Aliens and the Public Lands—Resigns the Senatorship to enter the Cabinet of Pre.

sident Ilarrison-Resigns on the Death of the President-Re-elected to fill Clay's

Unexpired Term-Continued in the United States Senate-Views on the Oregon,

Texas, and Mexican-War Questions—Relief for the Irish Famine—Congratulates the

French Republic-Yucatan-In Fillmore's Cabinet- Again in the United States

Senate-Opposes the Lecompton Constitution as a Southern-Rights Man-Scene in

the Senate—Reply to Senator Toombs—"Crittenden-Montgomery Bill” compared

with the Senate Bill-Action on the Measures—Passage of the “ English Bill”-

Desires to increase the Duties of the Tariff of 1857-On the Minnesota Senatorship-

British Aggressions, and General William Walker's Arrest by Commodore Paulding

--General Review of Senator Crittenden's Opinions-French Spoliations--Slidell's

Cuba Bill—Railroad Improvements-Speech on the Removal of the Senate to the

New Chamber-Union Speech at Chicago Presides at the Formation of the new

Union Party-Reasons for it.



Ilis Father Secretary of the Treasury and War of the Federal Republic—His Relation-

ship to Lord Byron-Born in Philadelphia-Education Studies Law-Volunteers

for the War of 1812—Accompanies Albert Gallatin, as Secretary, to St. Petersburg-

Sent to London with Despatches by J. Q. Adams, United States Minister to Russia-

Ghent–Travels in Europe-Bears Confidential Despatches to President Madison-

Bladensburg and Washington--Dismay and Pillage–The President and the De

spatches-Receives an Office in the Treasury-Returns to Philadelphia and the Law

--Taste for Politics---First Speech and its Results-First Solicitor of the Bank of the

United States--Deputy Attorney-General of Philadelphia-Chosen by Governor Find-

lay to defend him-Proposes Calhoun for the Vice-Presidency-Exertions in Behalf

of Jackson-Mayor of Philadelphia-District Attorney--Elected to the United States

Senate-Webster and Clay- Introduces the Memorial for the Renewal of the Bank

Charter, but will not advocate it- Exertions in Behalf of his Friend Edward Livings-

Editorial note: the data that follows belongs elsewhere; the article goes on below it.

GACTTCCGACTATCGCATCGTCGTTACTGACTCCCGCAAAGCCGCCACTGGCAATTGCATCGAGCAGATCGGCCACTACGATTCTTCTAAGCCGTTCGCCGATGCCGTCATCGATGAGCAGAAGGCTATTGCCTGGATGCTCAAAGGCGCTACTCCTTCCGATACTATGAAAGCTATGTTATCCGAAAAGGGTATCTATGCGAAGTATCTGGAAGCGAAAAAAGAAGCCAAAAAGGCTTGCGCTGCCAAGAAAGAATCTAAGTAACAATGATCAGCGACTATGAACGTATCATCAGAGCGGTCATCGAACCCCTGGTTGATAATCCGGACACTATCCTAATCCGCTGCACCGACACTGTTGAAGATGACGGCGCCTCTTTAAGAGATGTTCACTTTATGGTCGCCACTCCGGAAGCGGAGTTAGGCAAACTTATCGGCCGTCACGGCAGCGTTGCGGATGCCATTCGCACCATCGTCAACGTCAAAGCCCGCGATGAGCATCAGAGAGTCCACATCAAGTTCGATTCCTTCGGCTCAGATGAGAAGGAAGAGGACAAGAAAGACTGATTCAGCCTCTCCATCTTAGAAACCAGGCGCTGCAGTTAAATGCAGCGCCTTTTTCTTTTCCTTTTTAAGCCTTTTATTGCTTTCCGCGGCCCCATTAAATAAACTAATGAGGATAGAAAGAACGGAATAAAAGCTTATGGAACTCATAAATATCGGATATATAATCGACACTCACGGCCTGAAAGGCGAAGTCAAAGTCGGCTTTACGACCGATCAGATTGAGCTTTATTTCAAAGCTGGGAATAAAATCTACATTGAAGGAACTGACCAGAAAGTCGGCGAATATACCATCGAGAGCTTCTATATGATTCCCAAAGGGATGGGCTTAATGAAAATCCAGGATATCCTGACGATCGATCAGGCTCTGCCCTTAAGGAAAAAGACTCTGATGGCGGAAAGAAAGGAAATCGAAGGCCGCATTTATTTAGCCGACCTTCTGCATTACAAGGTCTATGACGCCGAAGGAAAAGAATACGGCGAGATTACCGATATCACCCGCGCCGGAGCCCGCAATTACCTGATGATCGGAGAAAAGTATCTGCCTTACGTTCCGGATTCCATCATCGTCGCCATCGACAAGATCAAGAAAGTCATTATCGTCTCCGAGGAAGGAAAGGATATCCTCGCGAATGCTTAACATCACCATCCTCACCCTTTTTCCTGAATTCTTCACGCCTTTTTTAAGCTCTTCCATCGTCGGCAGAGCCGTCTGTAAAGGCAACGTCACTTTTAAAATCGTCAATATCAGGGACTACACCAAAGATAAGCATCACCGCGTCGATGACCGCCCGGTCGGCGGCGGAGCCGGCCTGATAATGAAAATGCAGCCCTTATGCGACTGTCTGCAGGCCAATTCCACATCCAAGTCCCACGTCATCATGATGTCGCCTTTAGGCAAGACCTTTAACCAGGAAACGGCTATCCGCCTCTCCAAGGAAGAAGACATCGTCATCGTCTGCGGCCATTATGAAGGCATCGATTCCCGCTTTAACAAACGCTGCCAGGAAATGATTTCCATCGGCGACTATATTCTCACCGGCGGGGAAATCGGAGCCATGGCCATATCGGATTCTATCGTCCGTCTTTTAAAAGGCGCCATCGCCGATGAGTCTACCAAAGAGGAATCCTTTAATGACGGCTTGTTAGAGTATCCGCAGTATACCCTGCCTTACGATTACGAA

ton-Tarifl-Nullification-Relations with General Jackson-Retires to his Profes-

sion-Governor Wolff appoints him Attorney-General-President Van Buren appoints

him Minister Plenipotentiary to St. Petersburg-Returns, and declines a Cabinet

Position-Elected Vice-President-lis Influence on the Texas, Oregon-Boundary,

and Tariff Questions—Imposing Scene on the Passage of the Tariff Act of 1846— His

Firmness—The Result-Directs Attention to a Tehuantepec Transit-Polk and

Buchanan on that Subject-Sympathy with Irish Revolutionists in 1848–Succeeds

Mr. Buchanan as Minister to England-Complications—Dallas-Clarendon Treaty-

Resolutions of the Philadelphia Democracy nominating Mr. Dallas for the Presidency

in 1855.

United States Senate-Prominent Southern States-Rights Leader-On Compromise
Measures and Rights of Slavery in the Territories—Territorial Legislatures should
protect all kinds of Property-Re-elected, but resigns to contest the Governorship
with Foote-His Defeat claimed as a Victory-In Retirement until 1852—Advocates
the Claims of Pierce-Secretary of War in the Pierce Cabinet-Useful Measures
projected by him-Re-elected to the United States Senate-Speeches at Vicksburg,
Jackson, Pass Christian, and Mississippi City-Compromise Measures—“Know-
Nothingism”-Cuba, General Walker, and an American Policy-In the Thirty-Fifth
Congress-Free Trade, Army Increase, and Repeal of the Fishing-Bounties—On the
Death of General Pinckney Henderson-Favors Lecompton-Visit to the North-His
Reception and Speeches in Maine, Massachusetts, and New York-Every Community
has the Right to choose its own Institutions-On the Pacific Railroad and French
Spoliations—Letter to the Webster Festival in Boston-Speech at Jackson City on
the Contingency for a Dissolution-On the Slave-Trade-Senator Davis in the Cham-
ber-What Quincy Adams said of his Début.


.Page 181

His Ancestors-Birth, Education, and Study for the Law-Peter D. Vroom, a Jackson

Democrat, his Pupil—Dayton a Whig-Democrats decline and Whigs rise-Dayton

elected to the Legislative Council-Governor Pennington-Reform of the County

Courts—Elected a Judge of the Supreme Court-After three years, returns to the

Bar-Appointed by Governor Pennington to fill a Vacancy in the United States

Senate-Elected by the Legislature-Nine Years in the Senate-Supports the Tariff

of 1842 and the Ashburton Treaty-On Judiciary Committee-Effect of Repudiation

of State Debts on Federal Credit-President Tyler fails to negotiate a Loan in Europe

-Senator Dayton's Vindication of Federal Credit--Condenins the President's Propo-

sition-Reduced Postage and Free Circulation of Documents to Editors-Opposed in

every way to the Instruction of Members of Congress by State Legislatures—On the

Oregon-Boundary Question-Protective Tariff-Replies to Woodbury and Silas

Wright-Opposed to Texas Annexation and Secretary Walker's Non-Protective

Tariff.of 1846—— Against the Mexican War, but votes Supplies—Favors the Wilmot

Proviso, but disclaims Invasion of Southern Rights-Reply to Webster on the Mexi-

can Treaty-On the Clayton Compromise- Fraternity between North and South-

Petitions for Dissolution-Grinnell Expedition-- First Session under Taylor's Admi-

nistration-Clay brings in the Compromise Resolutions Admission of California,

Fugitive Slave Law-Webster's Amendment pot taken up—The Constitution and

Slavery-Extension-New Mexico and Utah-Nominated for Vice-President-Attor-

ney-General of New Jersey-Declines the United States Senatorship-Frémont and

Fillmore Parties unite in New Jersey-Dayton aids the Combination.